- The definition of farther is something described as having a greater physical distance. The distance would have been measured.
An example of the use of farther as an adjective is in the sentence, "The blue house is farther down the street than the brown house," which means measurements to both houses from the starting point were taken and the brown house is closer to the starting point than the blue house.
- Farther is defined as a greater physical distance, a distance that has been measured.
An example of farther used as an adverb is in the sentence, "The pink coffee mug was placed farther away than the green one," which means that the distances away from the starting point were measured for both mugs and the green coffee mug is closer.
- more distant or remote
- additional; further
Origin of fartherMiddle English ferther, variant, variety of further, substituted for regular ferrer (compar. of fer) ; from Old English fyrre, comparative of feorr, far
- at or to a greater distance or more remote point in space or time
- to a greater degree or extent; further
- Archaic in addition; further
adverbA comparative of far.
- To or at a more distant or remote point: ran farther than the others.
- To or at a more advanced point or stage: I went no farther that day.
- Usage Problem To a greater extent or degree: carried the idea farther.
adjectiveA comparative of far.
Origin of fartherMiddle English, variant (influenced by far, far) of further; see further. Usage Note: Many writers since the Middle English period have used farther and further interchangeably. A relatively recent rule, however, states that farther should be reserved for physical distance and further for nonphysical, metaphorical advancement. The Usage Panel has favored this rule for some time. In our 1987 survey, 74 percent of the Usage Panel preferred farther in the sentence If you are planning to drive any farther than Ukiah, you'd better carry chains, while 64 percent preferred further in the sentence We won't be able to answer these questions until we are further along in our research. While the use of both adverbs was acceptable in these examples in our 2009 survey, only 62 percent accepted the use of further in the drive sentence quoted above, and only 58 percent accepted farther in the research example. Approval of usage following the rule was nearly unanimous.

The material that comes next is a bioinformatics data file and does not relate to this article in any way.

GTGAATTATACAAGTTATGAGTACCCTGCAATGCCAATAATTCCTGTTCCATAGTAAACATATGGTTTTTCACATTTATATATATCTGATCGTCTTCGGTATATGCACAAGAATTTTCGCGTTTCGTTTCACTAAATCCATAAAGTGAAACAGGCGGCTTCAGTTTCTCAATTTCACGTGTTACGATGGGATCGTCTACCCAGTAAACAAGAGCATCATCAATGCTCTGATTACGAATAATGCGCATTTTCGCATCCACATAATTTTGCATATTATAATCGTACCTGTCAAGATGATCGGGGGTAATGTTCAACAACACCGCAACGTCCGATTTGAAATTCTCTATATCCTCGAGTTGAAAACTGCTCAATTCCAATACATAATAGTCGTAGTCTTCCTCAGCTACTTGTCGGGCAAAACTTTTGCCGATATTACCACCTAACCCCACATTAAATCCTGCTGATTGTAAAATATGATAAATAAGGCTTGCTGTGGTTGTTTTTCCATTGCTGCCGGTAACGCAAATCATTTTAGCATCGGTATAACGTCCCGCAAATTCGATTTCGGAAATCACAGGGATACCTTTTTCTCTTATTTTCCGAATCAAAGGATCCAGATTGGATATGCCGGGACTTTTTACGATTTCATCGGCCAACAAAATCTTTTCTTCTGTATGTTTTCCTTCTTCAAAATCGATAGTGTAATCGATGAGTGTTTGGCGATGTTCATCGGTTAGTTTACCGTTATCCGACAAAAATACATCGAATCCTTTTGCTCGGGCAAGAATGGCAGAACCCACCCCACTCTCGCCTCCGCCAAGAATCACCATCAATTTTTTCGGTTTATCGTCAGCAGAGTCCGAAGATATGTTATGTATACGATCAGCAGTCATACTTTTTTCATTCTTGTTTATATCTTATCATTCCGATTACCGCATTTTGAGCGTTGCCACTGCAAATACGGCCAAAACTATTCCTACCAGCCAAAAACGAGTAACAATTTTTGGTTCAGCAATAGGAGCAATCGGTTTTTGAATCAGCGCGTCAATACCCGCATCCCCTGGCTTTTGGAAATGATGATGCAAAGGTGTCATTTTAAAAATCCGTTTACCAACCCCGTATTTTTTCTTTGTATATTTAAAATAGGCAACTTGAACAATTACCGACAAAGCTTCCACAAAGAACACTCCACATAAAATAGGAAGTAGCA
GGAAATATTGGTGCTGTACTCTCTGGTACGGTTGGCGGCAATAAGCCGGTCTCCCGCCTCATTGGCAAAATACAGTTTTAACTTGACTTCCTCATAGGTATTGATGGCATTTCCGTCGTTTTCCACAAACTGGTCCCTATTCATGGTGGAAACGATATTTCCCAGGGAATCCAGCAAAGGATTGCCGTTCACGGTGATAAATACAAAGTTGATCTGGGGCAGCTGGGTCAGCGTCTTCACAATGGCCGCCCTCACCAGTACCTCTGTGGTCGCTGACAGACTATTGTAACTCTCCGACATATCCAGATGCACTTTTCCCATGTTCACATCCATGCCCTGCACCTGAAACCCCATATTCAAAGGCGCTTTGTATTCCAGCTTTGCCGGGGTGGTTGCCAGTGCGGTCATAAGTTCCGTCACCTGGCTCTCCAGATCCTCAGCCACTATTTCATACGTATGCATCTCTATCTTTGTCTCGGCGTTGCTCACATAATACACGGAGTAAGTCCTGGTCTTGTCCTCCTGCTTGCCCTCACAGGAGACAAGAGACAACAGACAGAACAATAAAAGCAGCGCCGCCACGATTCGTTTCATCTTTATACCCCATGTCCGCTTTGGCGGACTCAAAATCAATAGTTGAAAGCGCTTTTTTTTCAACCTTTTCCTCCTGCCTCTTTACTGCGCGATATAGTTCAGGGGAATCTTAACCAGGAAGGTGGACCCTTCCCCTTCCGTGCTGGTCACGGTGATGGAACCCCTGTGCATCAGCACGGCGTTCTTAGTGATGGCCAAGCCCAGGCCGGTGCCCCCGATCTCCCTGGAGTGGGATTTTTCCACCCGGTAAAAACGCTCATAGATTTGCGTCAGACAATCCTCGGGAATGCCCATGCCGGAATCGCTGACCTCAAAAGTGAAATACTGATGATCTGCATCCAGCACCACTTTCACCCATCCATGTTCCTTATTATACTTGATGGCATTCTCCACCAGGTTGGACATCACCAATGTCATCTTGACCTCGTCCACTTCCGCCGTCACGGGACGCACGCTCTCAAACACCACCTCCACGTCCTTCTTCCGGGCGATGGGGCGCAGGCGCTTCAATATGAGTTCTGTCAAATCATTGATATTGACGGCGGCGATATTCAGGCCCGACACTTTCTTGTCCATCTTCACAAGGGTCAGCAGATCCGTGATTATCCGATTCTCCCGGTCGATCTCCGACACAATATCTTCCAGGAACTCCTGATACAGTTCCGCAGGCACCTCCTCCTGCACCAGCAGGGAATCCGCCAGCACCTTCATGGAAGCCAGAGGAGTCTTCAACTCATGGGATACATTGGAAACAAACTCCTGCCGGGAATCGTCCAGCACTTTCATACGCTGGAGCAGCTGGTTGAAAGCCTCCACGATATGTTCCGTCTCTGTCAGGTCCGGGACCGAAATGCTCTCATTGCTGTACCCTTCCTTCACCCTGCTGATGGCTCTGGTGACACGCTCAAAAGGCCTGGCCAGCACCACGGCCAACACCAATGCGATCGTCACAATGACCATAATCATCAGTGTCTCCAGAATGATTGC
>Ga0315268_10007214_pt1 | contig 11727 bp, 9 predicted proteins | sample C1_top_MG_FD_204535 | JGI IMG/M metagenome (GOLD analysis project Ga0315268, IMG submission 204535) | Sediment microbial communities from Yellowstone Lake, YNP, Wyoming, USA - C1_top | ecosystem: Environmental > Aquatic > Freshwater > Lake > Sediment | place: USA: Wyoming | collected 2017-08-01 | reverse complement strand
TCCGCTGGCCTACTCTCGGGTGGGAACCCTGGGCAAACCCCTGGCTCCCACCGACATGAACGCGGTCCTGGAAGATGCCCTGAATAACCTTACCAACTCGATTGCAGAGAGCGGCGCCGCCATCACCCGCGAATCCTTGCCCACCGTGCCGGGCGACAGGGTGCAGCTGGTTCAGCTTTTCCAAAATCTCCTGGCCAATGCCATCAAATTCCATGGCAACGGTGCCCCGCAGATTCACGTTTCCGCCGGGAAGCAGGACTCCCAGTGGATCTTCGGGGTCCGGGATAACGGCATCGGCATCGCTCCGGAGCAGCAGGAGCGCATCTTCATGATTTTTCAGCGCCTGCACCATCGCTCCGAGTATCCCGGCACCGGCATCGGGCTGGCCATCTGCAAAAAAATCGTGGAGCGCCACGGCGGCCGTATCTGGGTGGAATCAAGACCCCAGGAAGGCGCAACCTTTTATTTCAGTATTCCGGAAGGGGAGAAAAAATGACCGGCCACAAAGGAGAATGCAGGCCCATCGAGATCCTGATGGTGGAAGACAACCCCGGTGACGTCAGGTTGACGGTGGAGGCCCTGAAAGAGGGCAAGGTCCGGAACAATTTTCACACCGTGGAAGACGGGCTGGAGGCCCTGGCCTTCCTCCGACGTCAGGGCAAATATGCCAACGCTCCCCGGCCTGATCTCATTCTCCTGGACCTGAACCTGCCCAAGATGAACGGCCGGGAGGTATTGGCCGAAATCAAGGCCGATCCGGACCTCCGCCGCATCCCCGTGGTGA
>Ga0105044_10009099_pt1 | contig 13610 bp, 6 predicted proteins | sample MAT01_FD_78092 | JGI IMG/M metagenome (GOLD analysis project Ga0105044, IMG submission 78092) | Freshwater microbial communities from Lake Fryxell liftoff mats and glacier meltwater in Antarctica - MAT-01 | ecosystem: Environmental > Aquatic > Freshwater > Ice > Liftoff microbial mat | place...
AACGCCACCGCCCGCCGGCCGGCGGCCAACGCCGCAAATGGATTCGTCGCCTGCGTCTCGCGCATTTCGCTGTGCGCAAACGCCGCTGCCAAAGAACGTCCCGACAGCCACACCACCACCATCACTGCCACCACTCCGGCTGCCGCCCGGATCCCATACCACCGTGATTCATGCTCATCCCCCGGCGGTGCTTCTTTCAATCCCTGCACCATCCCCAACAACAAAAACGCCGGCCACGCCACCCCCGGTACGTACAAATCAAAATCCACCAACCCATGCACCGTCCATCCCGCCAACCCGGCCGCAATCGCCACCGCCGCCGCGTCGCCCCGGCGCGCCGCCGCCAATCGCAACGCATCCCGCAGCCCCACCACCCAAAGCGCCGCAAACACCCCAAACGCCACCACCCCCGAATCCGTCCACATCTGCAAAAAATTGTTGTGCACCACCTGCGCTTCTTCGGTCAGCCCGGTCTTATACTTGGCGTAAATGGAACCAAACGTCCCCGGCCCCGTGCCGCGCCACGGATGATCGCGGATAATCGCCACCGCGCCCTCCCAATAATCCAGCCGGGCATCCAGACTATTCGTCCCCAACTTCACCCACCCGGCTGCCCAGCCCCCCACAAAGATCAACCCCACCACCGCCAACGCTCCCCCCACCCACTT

Some usage guides distinguish farther and further, with farther referring to distance, and further referring to degree or time. Others, such as the OED, recommend farther as a comparative form of far and further for use when it is not comparative.
However, most authorities consider the two interchangeable in most or all circumstances, and historically they have not been distinguished.
Variant of further.
farther - Computer Definition
- More distant in space or time, particularly where there is a notion of physical distance.
- Erroneously used to mean to a greater extent. See also further.
Variant of far
- distant in space or time; not near; remote
- extending a long way: a far journey
- more distant: the far side of the room
- very different in quality or nature: far from poor
Origin of farMiddle English farr, fer (from source dialect, dialectal form fur) ; from Old English feorr, akin to Old High German ferro ; from Indo-European base an unverified form per-, forward, beyond from source Classical Latin per, Classical Greek per
- very distant in space, time, or degree
- to or from a great distance in time or position
- very much; considerably: far better
- to a certain distance or degree: how far did you go?
as far as
- to the distance, extent, or degree that
- Informal with reference to; as for
far and near
far and wide
far be it from me
- to cover much extent; last long
- to accomplish much; achieve much success
in so far as
so far as
so far, so good